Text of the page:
The Internet is abuzz this week with two airline seating concepts designed to isolate passengers — thus minimizing the risks of spreading viruses and other germs.
Both designs have their good and bad. Below are my thoughts. And I also want to hear your opinions, too!
The Janus Seat
The Janus Seat — designed by Avio Interiors — features two forward-facing seats (the aisle and window), with the middle seat looking toward the back.
Each passenger is surrounded on three sides by a shield “that prevents the breath propagation to occupants of adjacent seats.”
Janus Seat Pros
There are several features I find attractive here. Unfortunately, most of them are only good for solo travelers (or those avoiding their companions).
I’m usually not the chatty type on flights. It’s nothing personal — I’m just shy in person. These shields help preserve my personal space and let me stay in my imaginary cocoon.
No Elbow Bumping
Glory, glory, hallelujah! The design seems to prevent elbows (and other body parts) from bumping into those of the passenger(s) seated next to you.
I like something protecting me from other people’s germs. But I’m not certain this would work as planned. Why? That’s first on my list of cons.
Janus Seat Cons
An Illusion of Safety?
If you really think airlines will clean every inch of these shields between each flight, I have some oceanfront property in North Dakota you’ll love.
Peep and Creep
Check out the dude sitting in the aisle seat. From this depiction, he can totally stare at the middle seat occupant — and vice versa. And the person sitting in the middle can gaze at the nice lady sitting in the aisle seat.
Difficult for Conversations
When I travel with family or colleagues, we (usually) enjoy talking with each other. I don’t see how that’s possible with the Janus design.
Terrible for Families
My family sits together when we travel because we need to.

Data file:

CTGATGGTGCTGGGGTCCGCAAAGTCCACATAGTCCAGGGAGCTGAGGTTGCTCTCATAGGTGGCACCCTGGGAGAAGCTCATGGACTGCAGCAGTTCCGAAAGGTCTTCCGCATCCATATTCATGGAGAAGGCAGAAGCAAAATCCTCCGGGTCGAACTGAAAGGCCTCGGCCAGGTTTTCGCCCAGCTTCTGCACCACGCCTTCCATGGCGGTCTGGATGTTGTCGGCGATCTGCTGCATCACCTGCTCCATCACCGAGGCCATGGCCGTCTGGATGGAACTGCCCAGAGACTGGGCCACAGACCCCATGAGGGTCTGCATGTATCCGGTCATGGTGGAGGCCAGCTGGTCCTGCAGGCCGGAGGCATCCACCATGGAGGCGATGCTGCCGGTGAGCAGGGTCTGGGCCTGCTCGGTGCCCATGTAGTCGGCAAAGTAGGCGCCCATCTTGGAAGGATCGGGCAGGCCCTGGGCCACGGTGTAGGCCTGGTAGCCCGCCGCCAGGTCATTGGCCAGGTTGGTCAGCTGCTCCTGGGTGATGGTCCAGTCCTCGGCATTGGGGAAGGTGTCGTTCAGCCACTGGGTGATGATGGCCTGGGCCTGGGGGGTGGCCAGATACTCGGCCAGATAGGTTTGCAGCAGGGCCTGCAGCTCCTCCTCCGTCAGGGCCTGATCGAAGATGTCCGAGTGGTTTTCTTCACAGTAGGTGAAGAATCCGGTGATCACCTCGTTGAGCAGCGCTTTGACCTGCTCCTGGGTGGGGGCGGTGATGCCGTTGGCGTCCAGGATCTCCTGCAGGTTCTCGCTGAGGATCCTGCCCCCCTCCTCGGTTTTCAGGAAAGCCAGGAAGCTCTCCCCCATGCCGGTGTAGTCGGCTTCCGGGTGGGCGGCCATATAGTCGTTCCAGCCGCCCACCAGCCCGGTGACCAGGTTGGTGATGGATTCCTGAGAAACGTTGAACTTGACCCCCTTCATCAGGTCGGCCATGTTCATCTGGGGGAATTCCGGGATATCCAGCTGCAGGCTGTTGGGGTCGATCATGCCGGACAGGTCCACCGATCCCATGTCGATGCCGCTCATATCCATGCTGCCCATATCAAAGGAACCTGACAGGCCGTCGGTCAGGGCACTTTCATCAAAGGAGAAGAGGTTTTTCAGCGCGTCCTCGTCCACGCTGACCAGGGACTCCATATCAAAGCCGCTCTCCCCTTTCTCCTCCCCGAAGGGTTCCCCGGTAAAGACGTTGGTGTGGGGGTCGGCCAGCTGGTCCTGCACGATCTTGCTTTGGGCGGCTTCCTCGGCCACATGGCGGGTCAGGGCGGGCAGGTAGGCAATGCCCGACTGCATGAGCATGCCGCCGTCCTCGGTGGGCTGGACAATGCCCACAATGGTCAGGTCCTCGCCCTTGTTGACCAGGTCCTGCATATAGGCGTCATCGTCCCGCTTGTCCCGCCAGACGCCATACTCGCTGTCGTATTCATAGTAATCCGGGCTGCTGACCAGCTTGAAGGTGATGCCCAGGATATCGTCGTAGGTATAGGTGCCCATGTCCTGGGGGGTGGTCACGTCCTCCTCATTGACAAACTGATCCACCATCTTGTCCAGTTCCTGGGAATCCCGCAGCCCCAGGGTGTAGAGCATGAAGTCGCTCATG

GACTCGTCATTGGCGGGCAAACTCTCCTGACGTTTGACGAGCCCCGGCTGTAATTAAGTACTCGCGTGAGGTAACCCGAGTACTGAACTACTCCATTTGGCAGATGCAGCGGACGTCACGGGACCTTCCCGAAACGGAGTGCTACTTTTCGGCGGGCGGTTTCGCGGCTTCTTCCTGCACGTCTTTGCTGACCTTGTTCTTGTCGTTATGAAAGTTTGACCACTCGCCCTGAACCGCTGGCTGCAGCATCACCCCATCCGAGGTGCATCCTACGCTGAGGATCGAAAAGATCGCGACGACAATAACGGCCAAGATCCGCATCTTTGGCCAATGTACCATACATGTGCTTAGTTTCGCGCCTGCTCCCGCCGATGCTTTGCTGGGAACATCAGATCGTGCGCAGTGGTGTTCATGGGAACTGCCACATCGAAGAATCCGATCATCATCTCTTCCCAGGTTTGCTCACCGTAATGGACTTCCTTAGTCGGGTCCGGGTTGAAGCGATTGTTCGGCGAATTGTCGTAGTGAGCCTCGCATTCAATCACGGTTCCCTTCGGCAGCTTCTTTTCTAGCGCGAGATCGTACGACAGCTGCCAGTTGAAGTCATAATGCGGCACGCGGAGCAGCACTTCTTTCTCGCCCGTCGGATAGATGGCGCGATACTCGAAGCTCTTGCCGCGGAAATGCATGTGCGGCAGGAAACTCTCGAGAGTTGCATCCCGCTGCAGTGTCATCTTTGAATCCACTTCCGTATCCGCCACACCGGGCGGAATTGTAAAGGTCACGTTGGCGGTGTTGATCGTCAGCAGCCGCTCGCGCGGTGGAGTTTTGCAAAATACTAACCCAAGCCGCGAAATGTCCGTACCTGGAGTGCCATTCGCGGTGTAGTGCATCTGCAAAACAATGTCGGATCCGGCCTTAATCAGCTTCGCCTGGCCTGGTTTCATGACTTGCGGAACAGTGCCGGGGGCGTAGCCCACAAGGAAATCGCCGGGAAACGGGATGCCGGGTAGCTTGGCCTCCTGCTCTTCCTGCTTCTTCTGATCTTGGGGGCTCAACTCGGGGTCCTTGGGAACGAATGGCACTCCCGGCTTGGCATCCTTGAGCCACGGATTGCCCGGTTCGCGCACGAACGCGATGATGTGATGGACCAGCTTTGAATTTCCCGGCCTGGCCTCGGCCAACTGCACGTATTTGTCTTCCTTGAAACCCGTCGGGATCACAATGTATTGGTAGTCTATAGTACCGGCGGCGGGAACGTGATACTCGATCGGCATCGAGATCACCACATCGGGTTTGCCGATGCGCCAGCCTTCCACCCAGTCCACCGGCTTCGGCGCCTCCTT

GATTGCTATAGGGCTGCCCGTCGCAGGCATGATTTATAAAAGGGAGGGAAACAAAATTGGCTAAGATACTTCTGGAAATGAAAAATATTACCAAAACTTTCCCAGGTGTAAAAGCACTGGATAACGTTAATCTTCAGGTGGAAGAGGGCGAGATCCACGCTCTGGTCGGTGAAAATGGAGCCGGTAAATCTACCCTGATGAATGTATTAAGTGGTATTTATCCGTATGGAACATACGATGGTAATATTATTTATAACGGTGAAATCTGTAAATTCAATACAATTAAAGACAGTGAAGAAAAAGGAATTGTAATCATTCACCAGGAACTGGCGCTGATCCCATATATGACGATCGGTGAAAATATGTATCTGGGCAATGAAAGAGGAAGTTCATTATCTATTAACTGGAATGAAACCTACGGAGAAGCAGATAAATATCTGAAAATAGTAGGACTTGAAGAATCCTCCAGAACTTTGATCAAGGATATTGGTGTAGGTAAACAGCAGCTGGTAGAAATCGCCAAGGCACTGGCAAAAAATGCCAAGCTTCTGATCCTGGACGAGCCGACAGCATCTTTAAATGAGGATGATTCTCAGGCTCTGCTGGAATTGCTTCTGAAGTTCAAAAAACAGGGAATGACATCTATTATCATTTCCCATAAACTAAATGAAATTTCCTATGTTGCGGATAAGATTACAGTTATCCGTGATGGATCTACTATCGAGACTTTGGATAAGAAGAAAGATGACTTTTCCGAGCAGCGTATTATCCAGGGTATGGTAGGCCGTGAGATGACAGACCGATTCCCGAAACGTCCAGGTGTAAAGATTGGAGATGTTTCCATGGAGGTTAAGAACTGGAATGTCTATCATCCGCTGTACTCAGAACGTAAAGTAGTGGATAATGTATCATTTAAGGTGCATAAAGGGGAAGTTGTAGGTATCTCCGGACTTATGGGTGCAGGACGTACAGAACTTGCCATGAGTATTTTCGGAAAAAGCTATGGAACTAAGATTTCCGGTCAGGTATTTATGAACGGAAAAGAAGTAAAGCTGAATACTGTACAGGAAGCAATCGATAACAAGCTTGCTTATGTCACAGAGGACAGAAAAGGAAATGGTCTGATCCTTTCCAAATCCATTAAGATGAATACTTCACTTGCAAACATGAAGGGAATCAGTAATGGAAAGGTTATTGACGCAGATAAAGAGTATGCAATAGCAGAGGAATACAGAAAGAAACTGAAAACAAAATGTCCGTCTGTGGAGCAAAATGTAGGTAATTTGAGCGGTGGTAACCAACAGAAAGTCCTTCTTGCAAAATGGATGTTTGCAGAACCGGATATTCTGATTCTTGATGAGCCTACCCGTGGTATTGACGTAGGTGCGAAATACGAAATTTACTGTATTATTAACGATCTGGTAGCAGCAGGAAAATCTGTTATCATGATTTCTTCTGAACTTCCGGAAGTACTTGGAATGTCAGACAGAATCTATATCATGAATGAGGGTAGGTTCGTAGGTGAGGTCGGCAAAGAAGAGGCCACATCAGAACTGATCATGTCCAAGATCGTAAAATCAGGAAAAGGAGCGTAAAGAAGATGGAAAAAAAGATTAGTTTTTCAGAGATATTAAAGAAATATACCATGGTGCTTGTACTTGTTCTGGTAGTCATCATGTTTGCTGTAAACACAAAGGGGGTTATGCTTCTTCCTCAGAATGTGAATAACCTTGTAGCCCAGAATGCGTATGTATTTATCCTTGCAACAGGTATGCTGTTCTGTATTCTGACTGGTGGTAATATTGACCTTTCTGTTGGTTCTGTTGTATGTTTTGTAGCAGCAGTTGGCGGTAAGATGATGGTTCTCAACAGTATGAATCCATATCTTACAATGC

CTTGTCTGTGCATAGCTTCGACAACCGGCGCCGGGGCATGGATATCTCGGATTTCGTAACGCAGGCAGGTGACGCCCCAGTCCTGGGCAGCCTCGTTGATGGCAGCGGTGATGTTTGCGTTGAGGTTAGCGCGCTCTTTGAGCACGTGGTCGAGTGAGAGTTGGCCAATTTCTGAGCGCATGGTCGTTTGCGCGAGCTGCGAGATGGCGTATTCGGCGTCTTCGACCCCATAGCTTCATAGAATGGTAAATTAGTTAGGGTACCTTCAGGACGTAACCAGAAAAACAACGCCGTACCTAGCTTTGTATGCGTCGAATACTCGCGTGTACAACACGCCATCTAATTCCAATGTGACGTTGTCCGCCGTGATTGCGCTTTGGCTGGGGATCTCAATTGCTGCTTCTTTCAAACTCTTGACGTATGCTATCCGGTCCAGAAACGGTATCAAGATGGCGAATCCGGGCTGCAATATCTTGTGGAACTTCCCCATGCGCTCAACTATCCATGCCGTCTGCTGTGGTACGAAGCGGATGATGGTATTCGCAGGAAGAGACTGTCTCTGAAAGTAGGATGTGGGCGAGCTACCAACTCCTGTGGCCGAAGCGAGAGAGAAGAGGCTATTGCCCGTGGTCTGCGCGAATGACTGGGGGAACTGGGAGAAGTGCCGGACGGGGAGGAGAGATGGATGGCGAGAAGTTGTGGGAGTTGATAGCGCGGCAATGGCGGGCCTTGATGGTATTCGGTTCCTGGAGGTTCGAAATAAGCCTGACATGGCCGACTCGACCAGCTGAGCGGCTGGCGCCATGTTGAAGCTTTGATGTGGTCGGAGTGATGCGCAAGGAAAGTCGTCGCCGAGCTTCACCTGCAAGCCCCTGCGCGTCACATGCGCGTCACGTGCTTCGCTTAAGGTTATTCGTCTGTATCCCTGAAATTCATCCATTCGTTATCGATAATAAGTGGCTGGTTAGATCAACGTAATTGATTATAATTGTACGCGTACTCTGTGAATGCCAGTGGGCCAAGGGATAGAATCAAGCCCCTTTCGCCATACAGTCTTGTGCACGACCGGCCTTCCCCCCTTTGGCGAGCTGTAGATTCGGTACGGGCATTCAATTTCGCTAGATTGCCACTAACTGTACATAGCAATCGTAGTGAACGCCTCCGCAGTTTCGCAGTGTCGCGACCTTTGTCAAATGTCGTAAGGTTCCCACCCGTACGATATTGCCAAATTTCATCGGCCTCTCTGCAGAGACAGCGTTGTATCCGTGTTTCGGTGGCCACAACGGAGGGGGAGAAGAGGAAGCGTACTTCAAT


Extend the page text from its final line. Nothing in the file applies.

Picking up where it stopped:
My wife and I have a three-year-old who — despite her protests — needs help during the flight. This seating arrangement simply does not work for us.
Even if the shields could be removed, it wouldn’t make me comfortable as a parent. (Cue the “Kids Shouldn’t Fly!” contingent 😉 )
(Although in about 10 years, my then-teenage daughter will love this concept; it’ll isolate her from my wife and me 🙂 . )
The Glassafe Concept
Avio Interiors’ other design released this week is the “Glassafe” — a “kit-level solution that can be installed on existing seats to make close proximity safer among passengers sharing the same seat.”
(I think they meant sharing the same row. “Sharing the same seat” is a tad more intimate.)
No Awkward or Uncomfortable Sightlines
This eliminates the “Peep and Creep” concern I have with the Janus seats.
Requires Little — if Any — Major Retrofitting
Because these shields can be installed on existing seats, it saves airlines the costs of retrofitting their planes — like they must for the Janus design.
And when airline costs go up, we pay for them.
Better for Families and Companions
This certainly is a better option than the Janus for families, companions, and colleagues traveling together.
If each seat has its own shield — as is depicted in the sample photo — how much tighter are we squeezed into our seats? (Although it appears there’s a cutout for some arm space.)
Reduced Window Viewing?
It looks as though window seat passengers have the shield between them and the window — thus hampering the view.
Just like with the Janus seats, this option looks like more work — and expense — for airlines. And who knows how often they’ll actually clean them?
Quick, final thought on the Glassafe shields. They remind me of the new first class seats Delta announced they’ll install on new A321neos.
Both concepts offer a lot — but include their drawbacks. I sort of prefer the Janus design for solo travel — and would have to get over my self-consciousness 🙂 . But it’s a no-fly for me when it comes to family travel.
The Glassafe is an interesting approach — and certainly the better option for families with young children. But I don’t know how comfortable we’d be.
What Do You Think?
Is either of these isolation concepts good with you? Do you like them both?
Cabin crews who read the blog — I think most other readers would love your input, too!
Please share your thoughts in the below Comments section!
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